Tackling the skills crisis

As energy demand brings the skills shortage to the boil, O&GME looks at how the industry is responding.

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By  Nicholas Wilson Published  October 4, 2006

|~||~||~|The sharp production jolt in the oil and gas industry has caused an employment shortage, which is affecting projects’ costs and deadlines. Companies are adopting different strategies to deal with the crisis, from poaching and doubling salaries to battling workplace discrimination, bringing people back out of retirement and increasing training and career development.

One thing that all firms agree on, however, is that the lack of staff is straining the industry, and the sector needs to attract fresh faces.

Freddy Becker, Shell’s policy, compensation and benefits manager said: “All sub-surface engineering disciplines are strained. You can sense it.”

John Macdonald, Weatherford’s regional HR manager said: “The recruitment market remains buoyant. I’ve never seen it as ferocious and competitive as this. All that’s happening is that the same people are moving around and that’s not helping anyone, we have to open up new, untapped sources of recruitment.”

One line of getting new blood into the industry is universities. Not only are companies actively engaging with colleges to attract their graduates into the industry, they are also trying to shape curricula and even get high school students interested in signing up for a career in oil and gas.

Schlumberger’s Skillpool manager Sudhir Pai said: “There’s a general scarcity in the industry and it’s having an impact on projects, so our primary focus is to recruit fresh people. We maintain strong continuous relationships at the Universities from where we recruit.”

“Hopefully, our working with high schools and universities means that there will be enough people in the pipeline,” Becker said.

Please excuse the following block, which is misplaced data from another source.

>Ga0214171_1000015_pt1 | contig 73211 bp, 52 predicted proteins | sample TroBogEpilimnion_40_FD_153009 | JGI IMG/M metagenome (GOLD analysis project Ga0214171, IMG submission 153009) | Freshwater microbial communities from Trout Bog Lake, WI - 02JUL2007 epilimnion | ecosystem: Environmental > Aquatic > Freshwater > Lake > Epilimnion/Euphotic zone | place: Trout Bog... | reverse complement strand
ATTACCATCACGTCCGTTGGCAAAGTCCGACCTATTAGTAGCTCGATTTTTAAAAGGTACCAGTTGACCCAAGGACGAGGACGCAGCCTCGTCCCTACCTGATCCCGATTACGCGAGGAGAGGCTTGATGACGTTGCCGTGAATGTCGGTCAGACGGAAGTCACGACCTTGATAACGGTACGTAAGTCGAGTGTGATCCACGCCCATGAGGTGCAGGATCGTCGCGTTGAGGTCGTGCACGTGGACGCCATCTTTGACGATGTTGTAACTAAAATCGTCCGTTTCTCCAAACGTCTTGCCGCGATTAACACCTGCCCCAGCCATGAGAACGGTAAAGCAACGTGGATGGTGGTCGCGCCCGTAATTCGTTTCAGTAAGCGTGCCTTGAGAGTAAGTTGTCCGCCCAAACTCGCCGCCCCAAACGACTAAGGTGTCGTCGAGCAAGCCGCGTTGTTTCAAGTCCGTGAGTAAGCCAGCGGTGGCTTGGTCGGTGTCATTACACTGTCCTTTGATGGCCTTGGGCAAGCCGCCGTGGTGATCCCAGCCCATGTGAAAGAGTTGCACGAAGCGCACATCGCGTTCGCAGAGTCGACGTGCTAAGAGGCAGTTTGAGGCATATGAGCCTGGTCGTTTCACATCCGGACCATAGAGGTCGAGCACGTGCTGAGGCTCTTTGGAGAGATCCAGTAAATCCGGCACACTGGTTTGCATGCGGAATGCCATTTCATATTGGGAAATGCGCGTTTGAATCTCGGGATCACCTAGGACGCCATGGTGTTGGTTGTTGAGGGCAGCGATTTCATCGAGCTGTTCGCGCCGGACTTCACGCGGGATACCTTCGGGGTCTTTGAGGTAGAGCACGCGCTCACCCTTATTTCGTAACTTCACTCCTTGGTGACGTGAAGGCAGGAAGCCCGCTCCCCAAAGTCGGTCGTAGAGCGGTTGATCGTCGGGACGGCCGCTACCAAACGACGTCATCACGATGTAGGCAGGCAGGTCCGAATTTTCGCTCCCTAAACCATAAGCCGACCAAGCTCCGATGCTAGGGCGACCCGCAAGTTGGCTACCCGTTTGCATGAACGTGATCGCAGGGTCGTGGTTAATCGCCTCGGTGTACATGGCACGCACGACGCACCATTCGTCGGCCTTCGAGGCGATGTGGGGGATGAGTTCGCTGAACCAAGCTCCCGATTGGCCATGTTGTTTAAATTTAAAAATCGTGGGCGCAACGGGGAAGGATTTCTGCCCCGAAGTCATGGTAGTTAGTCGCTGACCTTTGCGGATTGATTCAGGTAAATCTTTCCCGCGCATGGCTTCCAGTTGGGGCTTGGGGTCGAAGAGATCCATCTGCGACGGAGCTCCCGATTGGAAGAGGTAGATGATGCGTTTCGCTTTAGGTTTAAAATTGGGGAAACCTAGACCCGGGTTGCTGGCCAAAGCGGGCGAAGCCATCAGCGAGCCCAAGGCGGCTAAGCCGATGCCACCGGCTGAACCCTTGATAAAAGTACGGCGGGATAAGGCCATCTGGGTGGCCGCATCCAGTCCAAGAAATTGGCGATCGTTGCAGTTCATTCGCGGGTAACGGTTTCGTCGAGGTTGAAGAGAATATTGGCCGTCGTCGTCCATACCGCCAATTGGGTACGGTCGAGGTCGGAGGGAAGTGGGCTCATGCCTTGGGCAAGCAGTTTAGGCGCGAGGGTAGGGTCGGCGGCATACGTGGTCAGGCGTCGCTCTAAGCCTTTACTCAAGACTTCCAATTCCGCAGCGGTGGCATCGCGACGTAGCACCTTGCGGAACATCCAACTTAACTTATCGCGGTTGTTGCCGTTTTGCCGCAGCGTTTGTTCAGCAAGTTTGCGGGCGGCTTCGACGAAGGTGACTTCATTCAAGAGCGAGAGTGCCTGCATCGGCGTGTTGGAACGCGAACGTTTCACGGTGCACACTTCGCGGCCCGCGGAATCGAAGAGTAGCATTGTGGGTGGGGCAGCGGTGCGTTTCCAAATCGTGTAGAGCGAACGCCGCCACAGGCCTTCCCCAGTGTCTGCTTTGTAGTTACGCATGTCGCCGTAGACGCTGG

Many in the sector say that the industry has a very bad image problem, from its boom and bust cycles creating job insecurity to its ugly pictures of lonely rigs far from civilisation in inhospitable environments, to sludge and oil-covered workers. A quick glance at any newspaper headlines will often reinforce those ideas as the news often focuses on slicks and spills, soaring and plunging prices, global warming…

“We must show the modern, high-tech side of the industry. It’s a dynamic, on the move, industry that uses state-of-the-art technology with a highly skilled workforce that will be here a long, long time,” Pai said.

But while firms sink money into attracting new recruits, who will take time to come through the pipeline, the current crisis is immediate and as all players are fishing in the same skill pool the laws of economics have kicked in: Salaries are rising and many staff are looking for greater financial rewards, assuming that the grass is greener on the other side.

Macdonald said: “Hardly a week goes by without you hearing of people moving around between competitor companies. The shortage caused companies to do all kinds of crazy things to attract people, including very high temporary hikes in wage rates. One major EPC company wanted 900 people, mainly in project controls so they paid two to three times the going rate to get them. In London, contract engineering people were jumping ship for a pound an hour extra.”